Online Book Club: Letters to a Young Conservative

by Elizabeth on September 5, 2012 · 1 comment

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Hello everyone! My name is Elizabeth Hebeler and I will be running the online book club this year with Marian Hoff. We are both so excited about reading Letters to a Young Conservative with you. It was actually the very first book that I read when I joined NeW over four years ago so it is very special to me. You are going to enjoylearning about conservatism from Dinesh D’ Souza. He has written the books Illiberal Education, The Virtue of Prosperity, and What’s So Great About America.

Each week we will let you know as to what chapter or chapters we will be reading for the following week. Some of you may or may not have started reading, so in this post we will just focus on Chapter 1: Conservatives vs. Liberals. I’ve added more of an overview of the chapter in case you didn’t read it yet. I hope that while we read this book you are able to offer great discussion so that we can all learn from each other and become stronger in what our conservative beliefs mean.

Many people will answer the question “what is the difference between conservatives and liberals” in different ways. One could say, red states and blue states. Others could say there are too many differences to count. And some will focus on a particular issue that is important to them and what their party believes. This chapter gives D’Souza’s response to that question is from a letter he is writing to a student after he made a speech at a liberal college campus, which resulted in protesting.

 The term liberal, in its Greek meaning, refers to the free man, as opposed to the slave…In their (the founders) classical liberal view, freedom meant limiting the power of the government, thus increasing the scope for individual and private action.

What do you think of the basis of the word liberal? Is it something you agree with?

D’Souza goes on to explain that classical liberalism went through two revolutions: one in the 1930s when Franklin D. Rooselvelt argued that “people who lack life’s necessities are not free.” The other revolution occurred in the 1960s, when,

They fought for a new ethic that would be based not on external authority but on the sovereignty of the inner self.

This is when the idea of being true to yourself was born. Can you see how the definition of being a liberal changed? What about conservatism?

 American conservatism seeks to conserve a certain kind of liberalism. It means fighting to uphold the classical liberalism of the founding from assault by liberalism of a different sort. Classical liberalism, however, does not wholly define modern American conservatism. There is an added element: a concern with social and civic virtue.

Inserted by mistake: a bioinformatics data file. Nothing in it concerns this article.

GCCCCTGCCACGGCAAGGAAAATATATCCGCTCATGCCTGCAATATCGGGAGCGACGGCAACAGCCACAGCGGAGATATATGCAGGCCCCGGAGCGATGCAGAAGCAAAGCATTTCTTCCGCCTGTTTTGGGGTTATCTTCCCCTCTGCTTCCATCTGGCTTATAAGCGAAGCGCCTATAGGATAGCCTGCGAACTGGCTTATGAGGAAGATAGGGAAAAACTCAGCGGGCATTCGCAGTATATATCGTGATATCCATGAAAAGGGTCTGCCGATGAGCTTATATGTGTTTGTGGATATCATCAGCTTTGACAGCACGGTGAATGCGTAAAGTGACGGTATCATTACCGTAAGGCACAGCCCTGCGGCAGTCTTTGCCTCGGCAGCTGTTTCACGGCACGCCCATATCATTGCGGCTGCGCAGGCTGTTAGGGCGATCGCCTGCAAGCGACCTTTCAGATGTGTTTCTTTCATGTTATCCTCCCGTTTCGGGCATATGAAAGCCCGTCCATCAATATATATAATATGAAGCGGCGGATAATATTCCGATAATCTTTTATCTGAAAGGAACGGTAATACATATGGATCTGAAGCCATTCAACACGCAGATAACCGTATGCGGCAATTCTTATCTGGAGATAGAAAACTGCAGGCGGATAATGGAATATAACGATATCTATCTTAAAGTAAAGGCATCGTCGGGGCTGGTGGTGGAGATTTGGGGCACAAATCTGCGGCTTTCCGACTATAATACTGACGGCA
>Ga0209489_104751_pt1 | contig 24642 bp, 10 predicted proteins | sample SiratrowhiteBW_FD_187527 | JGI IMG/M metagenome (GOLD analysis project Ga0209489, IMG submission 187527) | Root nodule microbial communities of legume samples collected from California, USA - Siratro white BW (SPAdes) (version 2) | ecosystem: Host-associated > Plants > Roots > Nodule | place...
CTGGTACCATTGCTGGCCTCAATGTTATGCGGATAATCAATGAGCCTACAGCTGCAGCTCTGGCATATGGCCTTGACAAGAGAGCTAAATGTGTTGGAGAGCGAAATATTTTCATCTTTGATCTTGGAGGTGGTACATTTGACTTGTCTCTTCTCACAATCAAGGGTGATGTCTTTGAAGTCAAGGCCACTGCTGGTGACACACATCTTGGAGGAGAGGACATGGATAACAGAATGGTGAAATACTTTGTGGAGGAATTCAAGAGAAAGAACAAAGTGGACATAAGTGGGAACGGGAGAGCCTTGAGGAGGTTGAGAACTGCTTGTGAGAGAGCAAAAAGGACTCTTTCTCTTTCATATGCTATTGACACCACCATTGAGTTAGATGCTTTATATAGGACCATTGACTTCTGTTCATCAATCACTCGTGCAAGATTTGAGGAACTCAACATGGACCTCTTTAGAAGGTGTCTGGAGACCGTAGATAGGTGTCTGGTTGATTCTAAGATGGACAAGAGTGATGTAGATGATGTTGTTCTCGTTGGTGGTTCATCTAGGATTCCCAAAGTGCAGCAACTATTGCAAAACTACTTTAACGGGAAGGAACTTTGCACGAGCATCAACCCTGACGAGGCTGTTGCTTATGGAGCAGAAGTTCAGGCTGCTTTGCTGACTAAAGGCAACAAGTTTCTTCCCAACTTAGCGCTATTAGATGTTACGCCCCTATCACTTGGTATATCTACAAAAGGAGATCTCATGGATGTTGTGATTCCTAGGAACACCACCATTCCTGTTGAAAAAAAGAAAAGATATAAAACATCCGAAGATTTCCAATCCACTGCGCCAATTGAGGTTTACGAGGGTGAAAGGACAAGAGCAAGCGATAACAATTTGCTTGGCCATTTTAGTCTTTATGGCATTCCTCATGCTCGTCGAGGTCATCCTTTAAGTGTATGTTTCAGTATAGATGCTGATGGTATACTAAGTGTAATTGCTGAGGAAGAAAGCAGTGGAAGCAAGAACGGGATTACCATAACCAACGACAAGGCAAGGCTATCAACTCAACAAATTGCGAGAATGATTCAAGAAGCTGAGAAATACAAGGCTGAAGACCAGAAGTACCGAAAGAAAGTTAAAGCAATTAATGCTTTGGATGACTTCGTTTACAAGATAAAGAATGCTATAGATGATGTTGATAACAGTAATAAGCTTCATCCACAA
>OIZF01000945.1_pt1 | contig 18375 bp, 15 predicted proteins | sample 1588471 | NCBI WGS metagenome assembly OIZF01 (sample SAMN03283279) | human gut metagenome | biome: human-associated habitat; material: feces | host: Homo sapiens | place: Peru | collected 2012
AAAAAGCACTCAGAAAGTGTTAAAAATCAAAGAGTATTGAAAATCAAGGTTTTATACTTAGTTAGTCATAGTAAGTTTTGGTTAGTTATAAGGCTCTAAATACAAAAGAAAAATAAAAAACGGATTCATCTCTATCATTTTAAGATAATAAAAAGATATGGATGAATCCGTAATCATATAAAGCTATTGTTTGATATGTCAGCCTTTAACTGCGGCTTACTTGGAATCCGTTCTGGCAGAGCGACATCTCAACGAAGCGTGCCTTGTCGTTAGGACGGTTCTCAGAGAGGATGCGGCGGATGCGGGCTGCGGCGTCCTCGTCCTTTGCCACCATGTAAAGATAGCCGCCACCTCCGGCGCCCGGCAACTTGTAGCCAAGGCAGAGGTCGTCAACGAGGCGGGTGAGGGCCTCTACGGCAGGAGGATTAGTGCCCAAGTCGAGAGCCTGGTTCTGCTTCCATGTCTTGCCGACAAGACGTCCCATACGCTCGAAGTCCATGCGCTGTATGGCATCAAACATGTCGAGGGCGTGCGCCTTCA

According to D’Souza the conservative virtues include:

Civility, patriotism, national unity, a sense of local community, an attachment to family, and a belief in merit, in just desserts, and in personal responsibility for one’s actions.

The liberal virtues include:

Equality, compassion, pluralism, diversity, social justice, peace, autonomy and tolerance.

What are three main things that make conservatives and liberals so different?

  1. Both believe in freedom, but a certain kind of freedom.
  2. Conservatives focus on equality of rights where liberals focus on equality of outcomes.
  3. Both political ideals have different perspectives on human nature. Liberals believe humans are intrinsically good and when things fail, it is due to society’s constraints so they seek social structure that defends and provides for individuals. Conservatives believe that humans have good attributes as well as some that are not so great, so they seek social structure that emphasizes personal responsibility.

What was your reaction to this chapter? Do you think D’Souza has the answer for what the differences are between conservatives and liberals? Or, do you have another difference he missed?

Looking forward to discussing Letters to a Young Conservative with you!

 

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Marian September 10, 2012 at 6:53 pm

I’ve often wondered why modern “liberals” were pro-government and not anti-government/pro-liberty FROM government! Nice to have that finally explained. =)

And I think he’s right about the different assumptions about the nature of men – liberals rarely seem to think “someone might take advantage of this helpful government program” but conservatives often seem to – different presuppositions, clearly.

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